get up to speed and comfortable with it, you should find it better
than Access, but will still need a development language. I use Delphi
as my main development language and the two work well together.

The good thing about SQL is that there are a lot of people willing to
help out on this forum. The Access one seems to have been taken over
so I don't bother with it any more.
Jul 20 '05 #7

"Dan." <no@ddress.fr > wrote in message news:c8******** **@news.tiscali .fr...
hi there,
a while back i got into a bit of ASP programming and needed database
access. since msAccess was installed on the system i was using at the time i used that and have used that since. but then i heard something about sql and that it's better to change to that as early as you can because it's hard
converting access databases and all the code that goes along with it. i
would like to know what advantages the sql holds over access.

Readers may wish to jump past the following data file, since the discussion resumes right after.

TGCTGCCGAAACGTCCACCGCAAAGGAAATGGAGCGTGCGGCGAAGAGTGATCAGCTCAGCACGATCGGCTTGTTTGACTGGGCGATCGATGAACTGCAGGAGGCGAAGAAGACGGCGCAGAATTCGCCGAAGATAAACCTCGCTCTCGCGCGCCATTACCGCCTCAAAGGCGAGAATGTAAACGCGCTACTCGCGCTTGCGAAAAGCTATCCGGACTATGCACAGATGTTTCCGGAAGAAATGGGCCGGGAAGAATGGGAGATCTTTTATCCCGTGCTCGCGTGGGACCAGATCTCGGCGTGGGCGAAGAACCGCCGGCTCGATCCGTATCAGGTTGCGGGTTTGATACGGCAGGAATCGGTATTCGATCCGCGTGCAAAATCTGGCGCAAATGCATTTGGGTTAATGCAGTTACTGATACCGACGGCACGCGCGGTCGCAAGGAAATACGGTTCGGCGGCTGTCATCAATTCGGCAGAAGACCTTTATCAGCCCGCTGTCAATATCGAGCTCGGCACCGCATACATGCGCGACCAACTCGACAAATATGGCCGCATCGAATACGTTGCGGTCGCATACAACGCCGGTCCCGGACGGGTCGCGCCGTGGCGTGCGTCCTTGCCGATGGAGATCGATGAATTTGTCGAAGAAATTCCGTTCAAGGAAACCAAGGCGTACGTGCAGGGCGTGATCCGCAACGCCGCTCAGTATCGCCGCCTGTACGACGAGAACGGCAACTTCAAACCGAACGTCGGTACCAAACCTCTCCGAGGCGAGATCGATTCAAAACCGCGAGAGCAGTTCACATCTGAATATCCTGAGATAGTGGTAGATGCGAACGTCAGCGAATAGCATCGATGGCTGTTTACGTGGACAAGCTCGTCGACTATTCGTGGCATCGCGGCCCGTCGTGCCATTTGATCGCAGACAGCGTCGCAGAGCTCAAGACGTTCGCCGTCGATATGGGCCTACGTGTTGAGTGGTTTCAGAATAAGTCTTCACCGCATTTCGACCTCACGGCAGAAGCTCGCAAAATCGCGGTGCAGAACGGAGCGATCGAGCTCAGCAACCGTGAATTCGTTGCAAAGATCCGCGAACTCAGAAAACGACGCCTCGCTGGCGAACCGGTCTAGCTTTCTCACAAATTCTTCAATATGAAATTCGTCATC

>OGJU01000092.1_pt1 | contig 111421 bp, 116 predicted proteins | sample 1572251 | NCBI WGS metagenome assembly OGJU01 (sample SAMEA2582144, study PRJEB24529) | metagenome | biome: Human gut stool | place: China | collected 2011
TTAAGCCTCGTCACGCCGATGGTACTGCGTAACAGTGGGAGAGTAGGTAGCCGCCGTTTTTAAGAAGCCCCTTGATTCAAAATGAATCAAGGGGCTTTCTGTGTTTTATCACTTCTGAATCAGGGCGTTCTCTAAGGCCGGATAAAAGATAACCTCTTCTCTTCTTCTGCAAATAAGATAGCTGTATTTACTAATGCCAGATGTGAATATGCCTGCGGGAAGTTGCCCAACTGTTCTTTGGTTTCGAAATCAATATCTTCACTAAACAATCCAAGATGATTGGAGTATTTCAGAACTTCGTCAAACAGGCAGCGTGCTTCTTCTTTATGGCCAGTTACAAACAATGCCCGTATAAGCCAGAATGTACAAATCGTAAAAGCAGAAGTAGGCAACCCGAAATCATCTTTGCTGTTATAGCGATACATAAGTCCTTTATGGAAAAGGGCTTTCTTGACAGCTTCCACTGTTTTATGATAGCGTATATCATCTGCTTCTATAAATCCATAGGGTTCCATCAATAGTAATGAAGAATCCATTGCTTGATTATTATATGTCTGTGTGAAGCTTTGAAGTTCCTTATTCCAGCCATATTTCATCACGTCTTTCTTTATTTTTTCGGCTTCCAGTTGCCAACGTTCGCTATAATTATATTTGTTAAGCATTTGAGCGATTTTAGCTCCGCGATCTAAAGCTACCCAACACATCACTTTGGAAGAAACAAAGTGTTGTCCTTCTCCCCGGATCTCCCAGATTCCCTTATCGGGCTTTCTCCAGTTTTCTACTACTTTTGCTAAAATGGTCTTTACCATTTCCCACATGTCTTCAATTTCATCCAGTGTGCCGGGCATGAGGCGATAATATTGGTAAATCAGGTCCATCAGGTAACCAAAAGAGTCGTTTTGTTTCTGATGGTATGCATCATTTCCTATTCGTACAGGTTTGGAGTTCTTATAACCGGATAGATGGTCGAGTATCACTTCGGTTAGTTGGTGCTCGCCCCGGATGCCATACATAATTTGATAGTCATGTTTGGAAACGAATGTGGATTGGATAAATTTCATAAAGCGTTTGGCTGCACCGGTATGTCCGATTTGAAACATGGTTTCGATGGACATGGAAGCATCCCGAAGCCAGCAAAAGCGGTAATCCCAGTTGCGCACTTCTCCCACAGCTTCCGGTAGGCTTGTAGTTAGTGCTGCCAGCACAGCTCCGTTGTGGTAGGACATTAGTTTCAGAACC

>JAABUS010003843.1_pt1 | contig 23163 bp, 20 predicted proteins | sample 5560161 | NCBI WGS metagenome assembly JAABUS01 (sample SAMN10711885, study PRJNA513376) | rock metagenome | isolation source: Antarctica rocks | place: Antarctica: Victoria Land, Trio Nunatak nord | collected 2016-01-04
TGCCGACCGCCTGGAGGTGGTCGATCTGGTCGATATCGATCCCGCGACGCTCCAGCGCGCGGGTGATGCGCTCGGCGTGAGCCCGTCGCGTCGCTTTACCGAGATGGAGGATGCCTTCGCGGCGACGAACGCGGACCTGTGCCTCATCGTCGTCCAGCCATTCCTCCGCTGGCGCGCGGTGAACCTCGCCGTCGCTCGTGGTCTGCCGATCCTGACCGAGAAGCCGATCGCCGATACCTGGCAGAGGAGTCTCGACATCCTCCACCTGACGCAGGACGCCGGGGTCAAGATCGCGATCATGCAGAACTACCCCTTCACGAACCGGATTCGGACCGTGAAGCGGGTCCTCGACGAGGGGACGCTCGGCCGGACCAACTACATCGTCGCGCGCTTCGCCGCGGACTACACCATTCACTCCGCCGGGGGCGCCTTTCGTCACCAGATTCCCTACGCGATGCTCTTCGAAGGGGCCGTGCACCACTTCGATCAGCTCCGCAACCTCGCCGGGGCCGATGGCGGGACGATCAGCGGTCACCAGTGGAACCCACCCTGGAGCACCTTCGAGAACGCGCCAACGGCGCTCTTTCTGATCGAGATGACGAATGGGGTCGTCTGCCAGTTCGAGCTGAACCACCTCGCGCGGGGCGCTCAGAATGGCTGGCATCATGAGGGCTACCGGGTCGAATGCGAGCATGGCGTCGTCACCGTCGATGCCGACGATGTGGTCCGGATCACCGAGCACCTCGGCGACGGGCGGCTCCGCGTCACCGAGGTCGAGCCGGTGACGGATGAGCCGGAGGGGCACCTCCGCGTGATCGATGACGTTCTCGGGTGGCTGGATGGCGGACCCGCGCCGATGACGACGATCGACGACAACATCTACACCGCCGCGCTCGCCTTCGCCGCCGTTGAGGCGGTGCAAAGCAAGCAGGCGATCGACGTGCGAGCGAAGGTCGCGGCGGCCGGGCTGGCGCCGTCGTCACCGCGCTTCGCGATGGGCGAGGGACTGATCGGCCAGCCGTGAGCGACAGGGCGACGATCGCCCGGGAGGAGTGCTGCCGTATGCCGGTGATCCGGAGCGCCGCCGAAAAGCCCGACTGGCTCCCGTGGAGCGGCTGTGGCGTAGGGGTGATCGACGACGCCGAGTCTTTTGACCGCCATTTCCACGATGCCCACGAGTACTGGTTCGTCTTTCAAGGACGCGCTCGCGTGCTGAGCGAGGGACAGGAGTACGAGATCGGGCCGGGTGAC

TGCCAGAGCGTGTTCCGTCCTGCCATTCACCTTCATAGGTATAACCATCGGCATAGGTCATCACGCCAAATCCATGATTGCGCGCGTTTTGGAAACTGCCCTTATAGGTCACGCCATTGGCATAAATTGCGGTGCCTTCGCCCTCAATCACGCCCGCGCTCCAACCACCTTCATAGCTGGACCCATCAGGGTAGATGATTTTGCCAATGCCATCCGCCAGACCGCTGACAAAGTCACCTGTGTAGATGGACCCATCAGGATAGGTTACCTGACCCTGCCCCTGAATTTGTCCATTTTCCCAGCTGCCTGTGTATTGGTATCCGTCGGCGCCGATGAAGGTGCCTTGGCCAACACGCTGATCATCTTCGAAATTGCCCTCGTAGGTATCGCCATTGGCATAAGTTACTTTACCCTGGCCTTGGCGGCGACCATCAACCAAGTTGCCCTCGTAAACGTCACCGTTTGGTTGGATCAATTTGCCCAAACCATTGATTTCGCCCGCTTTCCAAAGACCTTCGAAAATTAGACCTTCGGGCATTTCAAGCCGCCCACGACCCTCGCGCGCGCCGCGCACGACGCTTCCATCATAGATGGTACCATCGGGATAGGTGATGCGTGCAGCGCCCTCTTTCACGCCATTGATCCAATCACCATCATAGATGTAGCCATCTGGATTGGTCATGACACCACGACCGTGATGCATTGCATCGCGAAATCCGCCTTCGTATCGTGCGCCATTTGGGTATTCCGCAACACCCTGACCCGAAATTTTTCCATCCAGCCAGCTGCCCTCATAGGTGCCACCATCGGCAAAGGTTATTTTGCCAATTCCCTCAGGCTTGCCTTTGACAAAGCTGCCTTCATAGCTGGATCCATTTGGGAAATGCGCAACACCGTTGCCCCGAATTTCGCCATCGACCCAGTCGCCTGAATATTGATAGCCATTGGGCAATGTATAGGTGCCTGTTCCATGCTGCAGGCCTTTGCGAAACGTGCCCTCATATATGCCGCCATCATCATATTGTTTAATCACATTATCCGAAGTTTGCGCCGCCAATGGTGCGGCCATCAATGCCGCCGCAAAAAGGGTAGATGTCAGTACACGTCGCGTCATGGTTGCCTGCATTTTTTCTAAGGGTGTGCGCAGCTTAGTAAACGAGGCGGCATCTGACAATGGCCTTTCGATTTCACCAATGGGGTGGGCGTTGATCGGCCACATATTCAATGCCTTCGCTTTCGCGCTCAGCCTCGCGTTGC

thanks in advance
Dan.

SQL is not a database it is a language. (Structured Query Language)
SQLServer is a database. Don't confuse the two.
Jim
Jul 23 '05 #8
These articles may be helpful.
http://www.aspfaq.com/show.asp?id=2195
http://www.aspfaq.com/show.asp?id=2214

--
David Portas
SQL Server MVP
--
Jul 23 '05 #9
(non existant groups removed from x-post)

David Portas wrote:
http://www.aspfaq.com/show.asp?id=2214


From that site:
<---
SQL Server handles NULL values differently. Access assumes NULL = NULL,
so two rows where a column is <NULL> would match a JOIN clause comparing
the two. By default, SQL Server treats NULLs correctly as UNKNOWN, so
that, depending on the settings within SQL Server, it cannot state that
NULL = NULL. If you are trying to determine whether a column contains a
NULL value, the following query change should be made:
-- Access:
[...] WHERE column = NULL
[...] WHERE column <> NULL

-- SQL Server:
[...] WHERE column IS NULL
[...] WHERE column IS NOT NULL
--->

WTF? Where on Earth did that information come from? That is totally
incorrect. Access has never treated a null as equal to another null.

--
This sig left intentionally blank
Jul 23 '05 #10